(Clockwise from top left) Birch Foley, Joe Malone, Nela Riddle, and Kyla Peter
A Bloomington native who plays the viola.
A woman from the Indiana-Kentucky border with a passion for solving problems through data science.
A Columbus North High School grad who fell in love with computer science as a young girl.
A Fishers, Indiana man who wants to use artificial intelligence to improve human life.
The 2021 cohort of Luddy Scholars at the Luddy School of Informatics, Computing, and Engineering come from a variety of backgrounds with a wide range of perspectives, but they share the same dream of using technology to make a difference in the world.
“Our Luddy Scholars are well-educated students with a variety of interests going well beyond the immediate technical field they are pursuing,” says Esfandiar Haghverdi, executive associate dean for undergraduate education who teaches an exclusive class for the Luddy Scholars. “As always, we paid special attention to the wholistic aspects of students in our selection process, and it is no surprise that they have delivered.”
The Luddy Scholars program, funded by part of a transformative, $60 million gift from Fred Luddy in 2019, is awarded to high-achieving students from the state of Indiana and provides exclusive opportunities for students to interact with tech leaders, faculty, and alumni to help them on their career path. The 2021 recipients of the scholarship include Bloomington’s Birch Foley, Fishers’ Joseph Malone, Lamar, Indiana, native Kyla Peter, and Columbus’s Nela Riddle.
“Being a Luddy Scholar means a great deal to me,” Peter says. “This exciting opportunity will allow me to become a specialist in data science by working closely with new connections that I make in Luddy. Building these relationships will not only help me further learn about my degree of data science but also help me learn about research being conducted in my field and different job opportunities that I might be interested in.”
Peter has already become involved with the Women in Computing organization at the Luddy School, and she is exploring opportunities in the Luddy Student Government. She also plans to pursue research opportunities.
“Research will not only make me more knowledgeable in my chosen field and introduce me to new people, but it will also help me become more involved in Luddy,” Peter says. “I’m also planning on an environmental sustainability studies minor, so I can use my skills to conduct research and collect data on our earth’s current climate condition.”
Malone is focused on an intelligent systems engineering degree with a particular interest in AI. Being a Luddy Scholar will give him the chance to learn from tech leaders while pursuing his ultimate goal of earning a master’s degree in ISE in five years.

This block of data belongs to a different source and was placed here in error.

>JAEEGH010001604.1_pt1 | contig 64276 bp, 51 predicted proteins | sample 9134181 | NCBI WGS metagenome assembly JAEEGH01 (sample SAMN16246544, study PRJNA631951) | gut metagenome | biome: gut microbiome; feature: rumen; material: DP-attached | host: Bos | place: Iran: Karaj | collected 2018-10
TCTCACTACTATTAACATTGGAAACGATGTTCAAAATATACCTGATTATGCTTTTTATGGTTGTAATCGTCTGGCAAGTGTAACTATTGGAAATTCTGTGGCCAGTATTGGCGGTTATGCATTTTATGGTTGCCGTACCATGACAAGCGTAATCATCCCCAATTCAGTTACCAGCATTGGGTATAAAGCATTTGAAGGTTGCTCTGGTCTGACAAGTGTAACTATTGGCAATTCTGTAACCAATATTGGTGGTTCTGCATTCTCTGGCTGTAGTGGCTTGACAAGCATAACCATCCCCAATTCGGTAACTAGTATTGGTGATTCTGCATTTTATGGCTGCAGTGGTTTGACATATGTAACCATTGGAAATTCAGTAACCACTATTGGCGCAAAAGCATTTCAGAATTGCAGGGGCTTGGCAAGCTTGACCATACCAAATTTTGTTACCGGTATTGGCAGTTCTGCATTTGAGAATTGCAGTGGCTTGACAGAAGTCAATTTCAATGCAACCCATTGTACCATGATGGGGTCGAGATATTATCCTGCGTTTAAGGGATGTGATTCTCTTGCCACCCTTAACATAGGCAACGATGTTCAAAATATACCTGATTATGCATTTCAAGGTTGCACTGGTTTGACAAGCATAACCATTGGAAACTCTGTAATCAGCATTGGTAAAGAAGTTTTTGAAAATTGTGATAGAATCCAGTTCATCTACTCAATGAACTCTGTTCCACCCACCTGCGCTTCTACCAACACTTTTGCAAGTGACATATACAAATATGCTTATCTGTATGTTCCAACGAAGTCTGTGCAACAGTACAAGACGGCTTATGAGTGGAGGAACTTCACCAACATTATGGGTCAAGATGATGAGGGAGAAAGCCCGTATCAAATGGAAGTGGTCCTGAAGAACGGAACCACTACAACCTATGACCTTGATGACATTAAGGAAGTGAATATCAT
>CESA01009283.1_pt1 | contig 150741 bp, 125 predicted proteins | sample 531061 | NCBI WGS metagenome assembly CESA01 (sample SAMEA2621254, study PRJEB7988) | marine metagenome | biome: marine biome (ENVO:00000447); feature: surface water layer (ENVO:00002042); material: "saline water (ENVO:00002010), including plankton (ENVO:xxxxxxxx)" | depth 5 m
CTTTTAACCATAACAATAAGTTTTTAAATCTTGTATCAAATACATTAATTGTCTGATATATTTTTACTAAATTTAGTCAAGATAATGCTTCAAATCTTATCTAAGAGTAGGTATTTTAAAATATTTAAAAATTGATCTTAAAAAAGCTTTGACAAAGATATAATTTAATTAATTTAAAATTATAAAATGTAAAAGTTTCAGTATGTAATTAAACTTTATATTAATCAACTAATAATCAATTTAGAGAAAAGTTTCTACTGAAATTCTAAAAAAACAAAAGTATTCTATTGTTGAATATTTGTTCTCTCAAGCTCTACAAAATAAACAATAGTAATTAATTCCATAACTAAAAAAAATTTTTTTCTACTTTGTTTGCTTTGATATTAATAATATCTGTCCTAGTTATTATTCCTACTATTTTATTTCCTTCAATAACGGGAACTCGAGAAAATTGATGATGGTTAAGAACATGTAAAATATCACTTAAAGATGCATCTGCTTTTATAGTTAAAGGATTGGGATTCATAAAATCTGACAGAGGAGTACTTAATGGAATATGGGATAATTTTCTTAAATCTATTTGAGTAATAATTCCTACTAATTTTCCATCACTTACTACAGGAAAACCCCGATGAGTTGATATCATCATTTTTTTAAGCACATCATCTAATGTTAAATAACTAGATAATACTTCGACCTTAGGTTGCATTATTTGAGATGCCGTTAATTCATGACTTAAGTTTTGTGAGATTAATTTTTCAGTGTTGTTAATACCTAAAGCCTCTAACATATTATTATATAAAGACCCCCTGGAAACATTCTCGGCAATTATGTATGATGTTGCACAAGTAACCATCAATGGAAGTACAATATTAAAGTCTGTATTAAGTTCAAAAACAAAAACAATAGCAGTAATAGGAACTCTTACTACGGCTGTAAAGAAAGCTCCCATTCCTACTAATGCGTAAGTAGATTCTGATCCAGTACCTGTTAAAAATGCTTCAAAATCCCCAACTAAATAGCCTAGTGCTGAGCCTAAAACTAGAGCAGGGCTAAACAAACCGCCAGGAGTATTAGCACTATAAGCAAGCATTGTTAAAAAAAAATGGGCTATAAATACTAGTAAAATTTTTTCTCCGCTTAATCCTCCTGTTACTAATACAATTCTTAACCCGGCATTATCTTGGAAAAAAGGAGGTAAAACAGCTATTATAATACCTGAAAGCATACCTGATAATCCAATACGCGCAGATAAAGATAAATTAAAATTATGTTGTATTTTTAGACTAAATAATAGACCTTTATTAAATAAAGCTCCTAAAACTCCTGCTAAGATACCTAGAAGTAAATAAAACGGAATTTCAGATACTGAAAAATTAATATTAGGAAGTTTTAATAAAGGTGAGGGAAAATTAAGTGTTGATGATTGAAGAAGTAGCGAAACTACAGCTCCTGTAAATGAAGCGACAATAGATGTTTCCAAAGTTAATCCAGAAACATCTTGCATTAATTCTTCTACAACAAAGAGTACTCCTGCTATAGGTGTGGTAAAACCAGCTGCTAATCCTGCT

“By being a Luddy Scholar, I have more opportunities to personally interact with different professors and alumni, which I believe will be a significant help to me in building a network of people in the tech industry,” Malone says. “My career goal is to be a business owner of some kind for a robotics or software company. I am particularly interested in artificial intelligence and machine learning, so I am hopeful that by taking classes that discuss those topics at Luddy, I can reach my goals effectively.”
Riddle has already taken her first steps toward her career by serving an internship with LHP Engineering Solutions this past summer. She became, in her words, “hooked on coding” in the fifth grade, and she used her coding experience to enter IU as a Cox Research Scholar to go along with her Luddy Scholar status.
“Being a Luddy Scholar was very important to me because it told me, immediately upon arriving at IU, that I was valued here at Luddy,” says Riddle, who is already part of the research team at the Math Cancer Lab. “Receiving a letter written by Fred Luddy congratulating me himself made me feel recognized and proud to be going to Luddy. The Luddy Scholar program will help me pursue my degree by providing a network of people to support me in my path. The scholarship will also provide financial support, which will lower my financial burden and assist in my ability to take summer classes or get an internship.”
Foley is focused on learning how to develop technology and systems that will create a more sustainable world.
“I feel honored to have been named a Luddy Scholar,” Foley says. “It allows me to immerse myself in a world of technology and larger thinking. The access I’ll have to interact with tech leaders, IU faculty, and IU alumni will guide me in learning more about the world and the impact I might have upon it. This will prepare me to pursue solutions to problems affecting my community, my nation, and my world.”
In the classroom, the Luddy Scholars have already delved into internet freedom and the implications of changes in the 1996 Communications Decency Act, specifically, section 230, which provided immunity to online platforms from civil liability based on third-party content and for the removal of content in certain circumstances.
“We’re also looking at the Facebook Files project from the Wall Street Journal, and we will continue with some readings on AI,” Haghverdi says. “At the end of our semester, the students will discuss the life and works of some Turing laureates.”
The goal of the Luddy Scholars ultimately is to make an impact inside and outside of the classroom.
“I want to get a job in tech that helps the world in a positive way,” Riddle says. “But I can shape the Luddy School by participating in clubs and being active in events, and by setting an example for my peers to do the same.”